Small in this world
The first 2 weeks of tight rhythms didn’t make us give up on an “extended” weekend that we knew was challenging. The distances of New Zealand require us, this time, to travel by plane; destination Queenstown, the gateway to Fiordland, the land of the fjords, a world heritage site. Arrived in this small town of only 15,000 inhabitants but with a respectable airport, another 4 hours by car await us to reach the small tourist port, to the west, circumnavigating Lake Wakatipu, from where dozens of mini boats leave to accompany the visitors along Milford Sound, one of the most beautiful and hidden inlets on the whole island.
Milford Sound Fjord with its hundreds of spectacular waterfalls is a favorite setting for many filmmakers. A place full of suggestions, well protected by the Tasman Sea, which not even Captain James Cook, a skilled cartographer, was able to discover, believing they were only rocks.
Queenstown is a frontier town, equipped to host tourists from all over the world, but the distance from the world is evident. In addition to the more or less faithful reconstructions of the signs and shops of the past, there is often a shortage of food or everyday goods in these parts.
The 300 km that took us to the Milford Sound fjord marina, covered in 4 hours, were surreal. Highway 6 is a well-maintained highway, as is regional highway 94 which climbs over the mountains. All around is a predominance of colors on the “burnt yellow”, a sign of the low rainfall of an unusually dry summer for these areas. Along the way we meet a single small village with very few houses and a bar where you can stretch your legs. The rest is the land of sheep and cows; the very few farms that we see are in sheet metal and refer to the images of Alberto Sordi and Claudia Cardinale in “Beautiful, honest, emigrated Australia would marry an unsullied countrywoman”.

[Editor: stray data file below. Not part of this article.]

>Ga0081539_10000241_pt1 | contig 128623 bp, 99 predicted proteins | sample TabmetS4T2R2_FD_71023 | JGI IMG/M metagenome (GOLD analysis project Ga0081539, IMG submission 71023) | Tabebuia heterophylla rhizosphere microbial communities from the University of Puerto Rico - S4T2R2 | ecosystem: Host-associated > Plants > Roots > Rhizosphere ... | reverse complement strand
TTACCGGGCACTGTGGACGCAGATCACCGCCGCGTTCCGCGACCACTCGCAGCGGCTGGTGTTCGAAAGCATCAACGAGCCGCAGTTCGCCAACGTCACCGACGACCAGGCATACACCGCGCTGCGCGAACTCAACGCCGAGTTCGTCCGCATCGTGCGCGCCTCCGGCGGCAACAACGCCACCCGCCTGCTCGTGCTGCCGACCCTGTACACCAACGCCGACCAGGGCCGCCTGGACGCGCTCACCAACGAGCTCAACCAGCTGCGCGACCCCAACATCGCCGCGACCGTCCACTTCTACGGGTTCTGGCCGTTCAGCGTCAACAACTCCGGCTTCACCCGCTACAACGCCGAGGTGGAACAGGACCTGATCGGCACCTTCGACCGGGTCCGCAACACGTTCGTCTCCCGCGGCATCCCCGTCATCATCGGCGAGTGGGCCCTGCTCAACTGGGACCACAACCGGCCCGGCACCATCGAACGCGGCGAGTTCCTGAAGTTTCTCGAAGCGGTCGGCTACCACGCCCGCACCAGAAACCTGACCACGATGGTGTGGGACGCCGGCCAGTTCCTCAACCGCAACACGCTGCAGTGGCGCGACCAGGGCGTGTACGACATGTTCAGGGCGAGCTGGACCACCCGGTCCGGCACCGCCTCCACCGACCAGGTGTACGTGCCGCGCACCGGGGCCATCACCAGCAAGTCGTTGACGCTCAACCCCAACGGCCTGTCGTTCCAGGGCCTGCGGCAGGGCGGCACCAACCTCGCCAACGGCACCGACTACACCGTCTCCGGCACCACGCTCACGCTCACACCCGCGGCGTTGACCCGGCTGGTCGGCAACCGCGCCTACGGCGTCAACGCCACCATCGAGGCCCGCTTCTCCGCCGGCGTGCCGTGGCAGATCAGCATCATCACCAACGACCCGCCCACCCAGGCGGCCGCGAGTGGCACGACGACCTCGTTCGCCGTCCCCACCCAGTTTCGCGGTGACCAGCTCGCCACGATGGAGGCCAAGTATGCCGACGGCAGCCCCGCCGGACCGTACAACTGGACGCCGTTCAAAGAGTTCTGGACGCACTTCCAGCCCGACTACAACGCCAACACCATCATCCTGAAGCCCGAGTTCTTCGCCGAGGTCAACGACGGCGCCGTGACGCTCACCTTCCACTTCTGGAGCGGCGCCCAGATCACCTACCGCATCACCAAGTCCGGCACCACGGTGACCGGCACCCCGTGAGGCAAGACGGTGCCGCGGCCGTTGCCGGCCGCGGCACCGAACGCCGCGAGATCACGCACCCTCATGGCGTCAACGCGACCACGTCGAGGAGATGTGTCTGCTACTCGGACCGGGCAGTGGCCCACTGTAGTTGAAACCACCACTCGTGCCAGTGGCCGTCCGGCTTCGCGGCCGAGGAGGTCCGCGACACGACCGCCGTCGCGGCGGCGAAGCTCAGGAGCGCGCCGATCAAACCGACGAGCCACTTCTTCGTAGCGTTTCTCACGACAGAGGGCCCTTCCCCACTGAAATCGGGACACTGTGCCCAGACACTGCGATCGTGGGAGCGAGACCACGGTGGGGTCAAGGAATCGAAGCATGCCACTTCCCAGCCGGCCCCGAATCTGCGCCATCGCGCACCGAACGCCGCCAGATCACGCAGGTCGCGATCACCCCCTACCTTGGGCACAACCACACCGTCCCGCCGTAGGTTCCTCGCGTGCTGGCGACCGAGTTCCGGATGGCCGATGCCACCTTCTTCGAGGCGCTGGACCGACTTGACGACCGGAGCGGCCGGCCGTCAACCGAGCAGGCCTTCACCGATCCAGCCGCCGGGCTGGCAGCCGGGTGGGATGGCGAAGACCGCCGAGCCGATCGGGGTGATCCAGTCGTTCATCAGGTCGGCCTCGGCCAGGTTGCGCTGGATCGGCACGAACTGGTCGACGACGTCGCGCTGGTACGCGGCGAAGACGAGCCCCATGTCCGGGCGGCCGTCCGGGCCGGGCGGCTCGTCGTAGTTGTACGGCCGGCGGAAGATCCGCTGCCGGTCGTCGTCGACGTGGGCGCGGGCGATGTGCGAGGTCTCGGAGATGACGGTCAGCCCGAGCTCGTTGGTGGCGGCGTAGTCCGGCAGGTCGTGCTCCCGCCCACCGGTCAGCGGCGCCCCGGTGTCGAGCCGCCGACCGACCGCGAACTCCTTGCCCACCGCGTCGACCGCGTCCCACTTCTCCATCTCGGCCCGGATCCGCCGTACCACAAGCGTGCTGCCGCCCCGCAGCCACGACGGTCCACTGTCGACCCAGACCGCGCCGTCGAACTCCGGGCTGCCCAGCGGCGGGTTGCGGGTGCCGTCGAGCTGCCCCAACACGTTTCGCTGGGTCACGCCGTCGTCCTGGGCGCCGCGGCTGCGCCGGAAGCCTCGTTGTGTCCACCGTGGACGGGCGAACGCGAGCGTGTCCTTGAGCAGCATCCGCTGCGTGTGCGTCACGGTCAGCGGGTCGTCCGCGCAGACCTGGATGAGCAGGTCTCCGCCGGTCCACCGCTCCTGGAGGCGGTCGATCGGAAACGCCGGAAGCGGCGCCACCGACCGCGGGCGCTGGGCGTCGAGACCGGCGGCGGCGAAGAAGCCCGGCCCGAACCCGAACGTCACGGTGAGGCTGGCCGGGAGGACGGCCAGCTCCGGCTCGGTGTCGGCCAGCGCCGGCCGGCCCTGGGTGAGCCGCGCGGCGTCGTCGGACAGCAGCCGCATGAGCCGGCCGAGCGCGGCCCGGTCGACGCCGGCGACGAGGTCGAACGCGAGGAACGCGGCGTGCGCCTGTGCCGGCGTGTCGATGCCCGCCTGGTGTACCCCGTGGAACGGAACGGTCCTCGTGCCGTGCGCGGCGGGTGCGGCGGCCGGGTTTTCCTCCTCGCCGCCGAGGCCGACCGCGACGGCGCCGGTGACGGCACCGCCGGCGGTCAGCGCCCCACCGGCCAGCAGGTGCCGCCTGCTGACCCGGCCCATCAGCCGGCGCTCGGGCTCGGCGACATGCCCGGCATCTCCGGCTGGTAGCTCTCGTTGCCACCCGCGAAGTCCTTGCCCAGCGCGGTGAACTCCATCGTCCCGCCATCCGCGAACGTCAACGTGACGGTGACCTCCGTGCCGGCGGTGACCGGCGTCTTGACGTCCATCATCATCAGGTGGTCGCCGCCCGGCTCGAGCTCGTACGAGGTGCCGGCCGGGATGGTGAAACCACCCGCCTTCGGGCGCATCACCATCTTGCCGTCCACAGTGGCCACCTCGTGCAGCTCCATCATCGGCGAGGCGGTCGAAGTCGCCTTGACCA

Tired we finally reach the goal and the first impression is that the show deserves the effort made to get here. In perfect time on boarding times, the catamaran leaves the marina and sets off along the fjord.
The feeling is of being really small in the face of so much greatness.
The waterfalls that the catamaran approaches seem small but in reality they are well over 100 meters high. It is evident that in these parts man is only a guest; animals and fish are the real hosts.
Along the journey we glimpse a small colony of penguins lying in the sun and soon, as announced by the captain of the ship, 2 pairs of dolphins show up and will accompany us throughout the journey.
With adrenaline pumping, still incredulous in front of such a spectacle of nature, we set off on the way back; 4 hours by car, alone, is no joke. On the way back we are a little more attentive to the road signs and a small detour makes us meet a new friend who jumps on me as soon as he sees me, a bit like our little Niky 🥰🥰🥰.
The next day, the last in the South Island of New Zealand, we try to spend it with a little more peace of mind. A trip to Lake Wanaka, just an hour’s drive away, is what we needed. The photos of the tree sticking out of the water are a must we cannot give up; the right postcard to conclude this journey to the South of the world.